A technique notebook is one of the most powerful Brazilian jiu-jitsu training aids. I’ve been keeping one on and off since my first judo class and have found that my rate of progression is directly proportional to my diligence with updating my BJJ notebook. Jiu-jitsu isn’t something that’s easy to describe using words alone and a couple of people at my gym have asked to see my notes, so I figured I’d put together an article explaining why and how I do it.
Brazilian jiu-jitsu is a complex martial art. For every technique – takedowns, sweeps, guard passes, submissions, escapes… – there are multiple counters. And multiple recounters for every counter. Need a visual on that? Check out some BJJ flow charts. How is a person supposed to remember all of this? Keeping a jiu-jitsu notebook helps.
Euclidean geometry, related rates, and physics lab reports are generally hated by students, except for sick freaks and Asians. I’m at least half of one or more of those things – not to mention that my work involves dabbling in information architecture – so process-minded stuff is second nature. When it comes to Brazilian jiu-jitsu training logs, the approach is the same as keeping a lab notebook – include relevant details and omit everything else. Here’s my procedure:
- Learn and drill new techniques at jiu-jitsu class
- Go home, sit on the couch, and visualize the techniques again.
- Write down the details that I won’t remember
- Pull the notebook out for inspiration during training plateaus
Benefits of Keeping a Brazilian Jiu-Jitsu Notebook:
- Technique Retention
Brazilian jiu-jitsu training is largely knowledge based. Remember learning the steps of an armbar from guard for the first time? Transitioning from side control to mount? Setting up a judo footsweep like deashiharai? It was a bit overwhelming, but with repetition those movements became instinctual, freeing up memory space for new techniques. But during that process, your BJJ instructor also taught you some techniques that you couldn’t remember (“I had a good handle on that kneebar to ankle lock transition until learning that omoplata series pushed it out of my memory”). Don’t let that happen again! Like a backup drive, your notebook stores the jiu-jitsu techniques you learn until you’re ready to internalize them.
- Improvement Through Visualization
Going over the techniques in your head while making notes is a valuable exercise in itself. The benefits of visualization to sports performance and injury rehabilitation are well documented. There are even journals dedicated to sports imagery research.
- Climb Past Plateaus
If you’ve been training jiu-jitsu for any length of time, you’re familiar with the frustration of plateaus. Inspiration from your notebook is the perfect way to push past a plateau and help you work your way through the Brazilian jiu-jitsu belt progression. And there’s a cool phenomenon at work here. Since taking those notes, you’ve been training and internalizing BJJ principles, so the techniques will probably make more sense than when you first wrote them down.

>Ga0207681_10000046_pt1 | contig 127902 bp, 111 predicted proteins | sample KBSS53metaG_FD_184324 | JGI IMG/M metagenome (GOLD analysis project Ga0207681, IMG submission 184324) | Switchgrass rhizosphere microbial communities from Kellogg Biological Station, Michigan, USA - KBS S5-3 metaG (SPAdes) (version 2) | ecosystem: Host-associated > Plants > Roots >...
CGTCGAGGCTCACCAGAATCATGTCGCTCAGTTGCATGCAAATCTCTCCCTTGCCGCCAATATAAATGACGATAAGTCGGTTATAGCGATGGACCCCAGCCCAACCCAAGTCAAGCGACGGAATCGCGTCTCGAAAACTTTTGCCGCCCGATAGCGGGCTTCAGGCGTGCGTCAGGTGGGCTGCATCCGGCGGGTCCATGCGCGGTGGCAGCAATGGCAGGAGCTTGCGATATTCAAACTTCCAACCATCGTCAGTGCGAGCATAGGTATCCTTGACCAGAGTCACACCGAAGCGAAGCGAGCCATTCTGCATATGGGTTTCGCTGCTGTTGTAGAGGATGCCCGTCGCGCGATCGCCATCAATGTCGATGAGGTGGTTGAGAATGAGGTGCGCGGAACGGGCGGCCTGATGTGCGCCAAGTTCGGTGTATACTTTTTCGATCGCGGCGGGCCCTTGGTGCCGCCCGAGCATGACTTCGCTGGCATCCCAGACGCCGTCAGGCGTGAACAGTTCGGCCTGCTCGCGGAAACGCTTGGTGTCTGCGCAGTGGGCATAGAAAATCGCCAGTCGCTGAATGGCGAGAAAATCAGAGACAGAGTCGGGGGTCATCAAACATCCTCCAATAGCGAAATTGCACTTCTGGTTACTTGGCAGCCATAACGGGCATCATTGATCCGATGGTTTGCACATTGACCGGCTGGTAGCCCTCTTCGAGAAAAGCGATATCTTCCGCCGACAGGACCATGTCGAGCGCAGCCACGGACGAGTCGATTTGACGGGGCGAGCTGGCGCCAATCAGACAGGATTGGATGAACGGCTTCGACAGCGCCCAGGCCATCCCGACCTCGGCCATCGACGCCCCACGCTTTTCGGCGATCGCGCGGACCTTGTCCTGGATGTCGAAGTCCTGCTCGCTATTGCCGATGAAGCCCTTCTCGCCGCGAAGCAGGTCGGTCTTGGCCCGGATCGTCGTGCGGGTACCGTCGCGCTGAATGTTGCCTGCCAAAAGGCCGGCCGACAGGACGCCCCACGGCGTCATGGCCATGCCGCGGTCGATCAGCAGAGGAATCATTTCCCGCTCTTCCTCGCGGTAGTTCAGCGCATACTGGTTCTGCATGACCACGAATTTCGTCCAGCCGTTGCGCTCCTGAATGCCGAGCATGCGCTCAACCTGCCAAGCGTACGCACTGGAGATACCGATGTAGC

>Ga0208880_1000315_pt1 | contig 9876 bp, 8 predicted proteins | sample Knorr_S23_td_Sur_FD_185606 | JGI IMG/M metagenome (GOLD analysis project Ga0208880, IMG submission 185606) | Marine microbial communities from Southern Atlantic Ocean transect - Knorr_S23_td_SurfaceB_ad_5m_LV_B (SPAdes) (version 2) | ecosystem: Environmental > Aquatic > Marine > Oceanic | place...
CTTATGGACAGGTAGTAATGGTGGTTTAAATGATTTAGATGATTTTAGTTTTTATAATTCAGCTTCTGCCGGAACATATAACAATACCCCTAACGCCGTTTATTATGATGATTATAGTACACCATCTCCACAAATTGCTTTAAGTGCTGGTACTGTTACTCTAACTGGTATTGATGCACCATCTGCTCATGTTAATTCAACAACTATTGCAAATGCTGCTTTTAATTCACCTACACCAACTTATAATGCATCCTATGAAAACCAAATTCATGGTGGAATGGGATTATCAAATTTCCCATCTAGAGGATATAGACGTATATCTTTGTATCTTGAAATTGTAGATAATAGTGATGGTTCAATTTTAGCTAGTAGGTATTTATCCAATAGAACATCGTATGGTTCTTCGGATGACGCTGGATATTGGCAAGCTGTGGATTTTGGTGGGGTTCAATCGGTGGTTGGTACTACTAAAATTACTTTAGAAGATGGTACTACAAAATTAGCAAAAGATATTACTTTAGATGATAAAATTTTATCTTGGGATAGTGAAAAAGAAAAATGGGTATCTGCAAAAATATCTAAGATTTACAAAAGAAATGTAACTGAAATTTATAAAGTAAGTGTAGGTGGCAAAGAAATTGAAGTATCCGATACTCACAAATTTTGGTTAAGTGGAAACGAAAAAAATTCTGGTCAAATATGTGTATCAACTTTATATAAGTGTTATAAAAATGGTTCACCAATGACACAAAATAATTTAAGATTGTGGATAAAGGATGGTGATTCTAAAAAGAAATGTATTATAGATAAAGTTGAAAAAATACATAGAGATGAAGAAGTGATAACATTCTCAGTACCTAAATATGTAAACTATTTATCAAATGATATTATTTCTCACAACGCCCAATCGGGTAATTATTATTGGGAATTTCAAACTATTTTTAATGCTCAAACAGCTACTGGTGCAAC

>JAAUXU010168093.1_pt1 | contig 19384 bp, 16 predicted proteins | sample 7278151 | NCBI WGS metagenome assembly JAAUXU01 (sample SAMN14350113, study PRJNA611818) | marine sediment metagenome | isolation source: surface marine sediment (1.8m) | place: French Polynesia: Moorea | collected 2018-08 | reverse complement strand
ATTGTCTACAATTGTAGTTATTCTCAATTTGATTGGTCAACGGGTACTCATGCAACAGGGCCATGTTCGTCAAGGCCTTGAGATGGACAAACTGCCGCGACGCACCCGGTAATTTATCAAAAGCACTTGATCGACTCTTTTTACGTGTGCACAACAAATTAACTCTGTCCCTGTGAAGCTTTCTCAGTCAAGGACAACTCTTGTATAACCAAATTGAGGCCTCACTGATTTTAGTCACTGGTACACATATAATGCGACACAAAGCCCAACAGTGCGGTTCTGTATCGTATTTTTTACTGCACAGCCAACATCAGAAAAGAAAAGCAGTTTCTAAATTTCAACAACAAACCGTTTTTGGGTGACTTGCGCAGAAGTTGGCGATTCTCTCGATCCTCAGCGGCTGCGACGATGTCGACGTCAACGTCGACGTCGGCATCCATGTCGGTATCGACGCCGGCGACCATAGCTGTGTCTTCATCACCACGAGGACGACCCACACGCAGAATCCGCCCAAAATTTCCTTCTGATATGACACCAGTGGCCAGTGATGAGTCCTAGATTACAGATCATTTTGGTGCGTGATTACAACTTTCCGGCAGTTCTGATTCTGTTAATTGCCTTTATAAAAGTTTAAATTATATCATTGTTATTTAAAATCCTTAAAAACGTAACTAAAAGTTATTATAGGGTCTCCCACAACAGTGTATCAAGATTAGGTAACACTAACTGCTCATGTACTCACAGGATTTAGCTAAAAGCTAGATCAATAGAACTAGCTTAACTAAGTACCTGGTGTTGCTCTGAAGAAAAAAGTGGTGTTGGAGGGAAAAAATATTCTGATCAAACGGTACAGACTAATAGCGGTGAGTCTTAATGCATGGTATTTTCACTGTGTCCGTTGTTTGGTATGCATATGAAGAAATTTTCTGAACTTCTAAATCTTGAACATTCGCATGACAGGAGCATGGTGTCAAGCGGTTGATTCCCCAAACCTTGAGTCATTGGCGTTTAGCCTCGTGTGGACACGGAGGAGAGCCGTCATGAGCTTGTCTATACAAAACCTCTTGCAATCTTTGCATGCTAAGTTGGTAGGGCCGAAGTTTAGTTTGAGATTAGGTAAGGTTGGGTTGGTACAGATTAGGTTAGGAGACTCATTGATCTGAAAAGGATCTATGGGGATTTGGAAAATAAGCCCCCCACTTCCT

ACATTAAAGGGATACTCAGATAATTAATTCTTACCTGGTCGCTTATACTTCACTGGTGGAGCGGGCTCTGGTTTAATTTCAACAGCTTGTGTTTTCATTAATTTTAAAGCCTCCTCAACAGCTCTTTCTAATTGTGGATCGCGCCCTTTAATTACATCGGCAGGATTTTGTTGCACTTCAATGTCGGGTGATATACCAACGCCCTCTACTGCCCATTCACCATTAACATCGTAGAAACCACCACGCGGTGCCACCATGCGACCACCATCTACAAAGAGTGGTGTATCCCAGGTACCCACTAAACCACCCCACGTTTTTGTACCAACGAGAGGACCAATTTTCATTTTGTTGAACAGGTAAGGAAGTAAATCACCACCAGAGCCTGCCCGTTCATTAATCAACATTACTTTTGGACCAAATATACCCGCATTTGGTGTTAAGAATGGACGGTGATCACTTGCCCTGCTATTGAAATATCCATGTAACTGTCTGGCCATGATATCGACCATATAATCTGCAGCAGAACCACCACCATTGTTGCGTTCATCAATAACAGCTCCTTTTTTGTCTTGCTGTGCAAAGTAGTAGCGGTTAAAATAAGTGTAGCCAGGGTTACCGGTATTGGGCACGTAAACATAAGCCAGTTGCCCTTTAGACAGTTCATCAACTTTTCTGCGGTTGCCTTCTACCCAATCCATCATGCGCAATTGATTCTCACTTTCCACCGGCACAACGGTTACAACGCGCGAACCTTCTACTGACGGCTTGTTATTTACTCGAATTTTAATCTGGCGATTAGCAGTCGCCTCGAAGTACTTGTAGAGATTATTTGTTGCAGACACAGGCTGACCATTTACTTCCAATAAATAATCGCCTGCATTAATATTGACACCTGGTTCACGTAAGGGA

BJJ Notebook Keeping Guidelines
1. It’s your notebook. Forget grammar, create your own shorthand, use diagrams, whatever works. Cryptic notes are also useful for confounding that pesky shinobi who comes under cover of darkness to steal the secret martial arts techniques contained in your notebook.
2. Keep it brief. By the same token, don’t write down every detail. Just the bits you need to remember. There’s no reason to bore yourself. If you’re a purple belt, do you have to remind yourself to change your hip angle when finishing a triangle? To block your opponent’s hip during a north-south choke? Probably not.
3. Don’t forget about it. Remember to pull your notebook out from time to time. As mentioned, taking the notes is useful in itself, but the real value comes when you review them months or years down the road.
4. Fresh is best. Take your notes as soon after class as possible.
5. Date your entries. It’s fun to track your progress.
5. Use a logical format. If you don’t understand your notes a year down the road, you aren’t getting a lot of value. To give an example of the system that works for me, I’ve scanned a few pages from my notebooks. The first scan is two pages of no-gi BJJ techniques. The next four scans are a series of pages covering techniques from different forms of side control (forklift, kuzure kesagatame, and kesagatame) and mount. There are chokes, armlocks, shoulder locks, a neck crank, and a kneebar.
Note: The scans are a bit light on this page, but clicking on them will open the image in a new window and for some reason those images have more contrast (ie. are easier to read).
Jeff’s BJJ notebook exhibit 1. Techniques: i) reverse triangle from guard, ii) switching from single-leg to double-leg takedown.
Jeff’s jiu-jitsu notebook exhibit 2a. Attacks from side control: i) north-south choke, ii) mounted guillotine, iii) guillotine from guard, iv) Americana shoulder lock
Jeff’s BJJ notebook exhibit 2b. Attacks from kesagatame side control: i) armbar, ii) armlock w/ legs, iii) low % shoulder lock, iv) high % shoulder lock, v) body crusher
Jeff’s jiu-jitsu notebook exhibit 2c. Submissions from kesagatame side control: i) neck crank, ii) head & arm choke, iii) control tips, iv) kneebar
Jeff’s BJJ notebook exhibit 2d. Techniques: i) head & arm choke from mount, ii) choke sinking tips, iii) transition to knee on belly or s-mount.
Given the designer BJJ gi phenomenon, it’s somewhat surprising that nobody is marketing moisture-resistant, acid-free, fade-proof Brazilian jiu-jitsu notebooks with glittery silkscreens of kanji, swords, snarling animals, and the like. Any bets on how long it will take the Gracie Academy to release a “Grandmaster Helio” Moleskine notebook for $20?